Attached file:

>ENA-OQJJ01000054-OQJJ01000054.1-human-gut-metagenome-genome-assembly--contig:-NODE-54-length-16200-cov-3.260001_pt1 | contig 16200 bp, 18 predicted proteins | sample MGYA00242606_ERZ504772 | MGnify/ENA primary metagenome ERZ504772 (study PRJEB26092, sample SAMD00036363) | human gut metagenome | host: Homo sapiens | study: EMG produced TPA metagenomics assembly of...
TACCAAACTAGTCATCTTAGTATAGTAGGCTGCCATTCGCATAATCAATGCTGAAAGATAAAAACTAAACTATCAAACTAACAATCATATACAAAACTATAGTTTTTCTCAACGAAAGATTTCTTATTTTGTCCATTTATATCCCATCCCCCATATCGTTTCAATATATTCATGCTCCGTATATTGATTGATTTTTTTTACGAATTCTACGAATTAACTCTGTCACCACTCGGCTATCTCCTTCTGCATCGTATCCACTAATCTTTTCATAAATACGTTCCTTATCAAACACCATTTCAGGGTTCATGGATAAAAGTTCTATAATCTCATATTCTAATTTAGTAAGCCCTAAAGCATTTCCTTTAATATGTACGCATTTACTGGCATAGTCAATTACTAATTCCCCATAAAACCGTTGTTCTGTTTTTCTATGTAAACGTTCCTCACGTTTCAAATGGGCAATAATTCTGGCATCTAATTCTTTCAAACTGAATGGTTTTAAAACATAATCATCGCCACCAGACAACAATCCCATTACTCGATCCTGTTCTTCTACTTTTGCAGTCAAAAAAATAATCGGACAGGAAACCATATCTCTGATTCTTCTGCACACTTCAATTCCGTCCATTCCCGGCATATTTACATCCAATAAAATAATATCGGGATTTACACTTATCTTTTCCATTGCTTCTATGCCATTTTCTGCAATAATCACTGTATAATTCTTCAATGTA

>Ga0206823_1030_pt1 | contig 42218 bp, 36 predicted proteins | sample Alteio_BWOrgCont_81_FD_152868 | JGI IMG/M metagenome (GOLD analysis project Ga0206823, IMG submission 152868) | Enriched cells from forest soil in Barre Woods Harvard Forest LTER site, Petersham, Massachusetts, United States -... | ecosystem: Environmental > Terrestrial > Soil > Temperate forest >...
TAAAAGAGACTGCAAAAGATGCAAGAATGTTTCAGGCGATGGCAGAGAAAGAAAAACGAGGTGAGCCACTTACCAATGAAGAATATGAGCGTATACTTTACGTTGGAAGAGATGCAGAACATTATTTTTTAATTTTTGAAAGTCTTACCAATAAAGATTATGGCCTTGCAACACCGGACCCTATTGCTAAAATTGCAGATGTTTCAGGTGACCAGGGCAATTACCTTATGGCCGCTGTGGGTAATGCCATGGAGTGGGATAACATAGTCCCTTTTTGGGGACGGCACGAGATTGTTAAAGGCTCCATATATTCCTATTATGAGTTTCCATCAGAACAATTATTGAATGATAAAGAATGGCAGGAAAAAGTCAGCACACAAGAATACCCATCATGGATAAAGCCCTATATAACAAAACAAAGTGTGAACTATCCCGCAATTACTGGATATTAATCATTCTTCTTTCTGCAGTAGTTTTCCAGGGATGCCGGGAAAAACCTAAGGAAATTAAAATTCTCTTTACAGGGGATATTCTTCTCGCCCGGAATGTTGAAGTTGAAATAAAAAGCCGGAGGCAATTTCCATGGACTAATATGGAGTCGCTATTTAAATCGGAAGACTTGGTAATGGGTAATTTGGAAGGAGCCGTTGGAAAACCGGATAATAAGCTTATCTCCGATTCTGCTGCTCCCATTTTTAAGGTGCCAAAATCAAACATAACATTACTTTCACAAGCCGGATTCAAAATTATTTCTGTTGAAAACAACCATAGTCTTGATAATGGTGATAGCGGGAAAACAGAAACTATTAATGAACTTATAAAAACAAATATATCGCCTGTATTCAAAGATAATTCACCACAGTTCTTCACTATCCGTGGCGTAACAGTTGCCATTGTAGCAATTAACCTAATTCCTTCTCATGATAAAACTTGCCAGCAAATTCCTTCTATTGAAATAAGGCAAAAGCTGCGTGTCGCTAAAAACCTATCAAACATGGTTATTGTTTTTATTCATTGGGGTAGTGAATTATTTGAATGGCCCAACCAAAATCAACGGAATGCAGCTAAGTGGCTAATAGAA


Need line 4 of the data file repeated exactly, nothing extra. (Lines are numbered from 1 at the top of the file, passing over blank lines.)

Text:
TAAAAGAGACTGCAAAAGATGCAAGAATGTTTCAGGCGATGGCAGAGAAAGAAAAACGAGGTGAGCCACTTACCAATGAAGAATATGAGCGTATACTTTACGTTGGAAGAGATGCAGAACATTATTTTTTAATTTTTGAAAGTCTTACCAATAAAGATTATGGCCTTGCAACACCGGACCCTATTGCTAAAATTGCAGATGTTTCAGGTGACCAGGGCAATTACCTTATGGCCGCTGTGGGTAATGCCATGGAGTGGGATAACATAGTCCCTTTTTGGGGACGGCACGAGATTGTTAAAGGCTCCATATATTCCTATTATGAGTTTCCATCAGAACAATTATTGAATGATAAAGAATGGCAGGAAAAAGTCAGCACACAAGAATACCCATCATGGATAAAGCCCTATATAACAAAACAAAGTGTGAACTATCCCGCAATTACTGGATATTAATCATTCTTCTTTCTGCAGTAGTTTTCCAGGGATGCCGGGAAAAACCTAAGGAAATTAAAATTCTCTTTACAGGGGATATTCTTCTCGCCCGGAATGTTGAAGTTGAAATAAAAAGCCGGAGGCAATTTCCATGGACTAATATGGAGTCGCTATTTAAATCGGAAGACTTGGTAATGGGTAATTTGGAAGGAGCCGTTGGAAAACCGGATAATAAGCTTATCTCCGATTCTGCTGCTCCCATTTTTAAGGTGCCAAAATCAAACATAACATTACTTTCACAAGCCGGATTCAAAATTATTTCTGTTGAAAACAACCATAGTCTTGATAATGGTGATAGCGGGAAAACAGAAACTATTAATGAACTTATAAAAACAAATATATCGCCTGTATTCAAAGATAATTCACCACAGTTCTTCACTATCCGTGGCGTAACAGTTGCCATTGTAGCAATTAACCTAATTCCTTCTCATGATAAAACTTGCCAGCAAATTCCTTCTATTGAAATAAGGCAAAAGCTGCGTGTCGCTAAAAACCTATCAAACATGGTTATTGTTTTTATTCATTGGGGTAGTGAATTATTTGAATGGCCCAACCAAAATCAACGGAATGCAGCTAAGTGGCTAATAGAA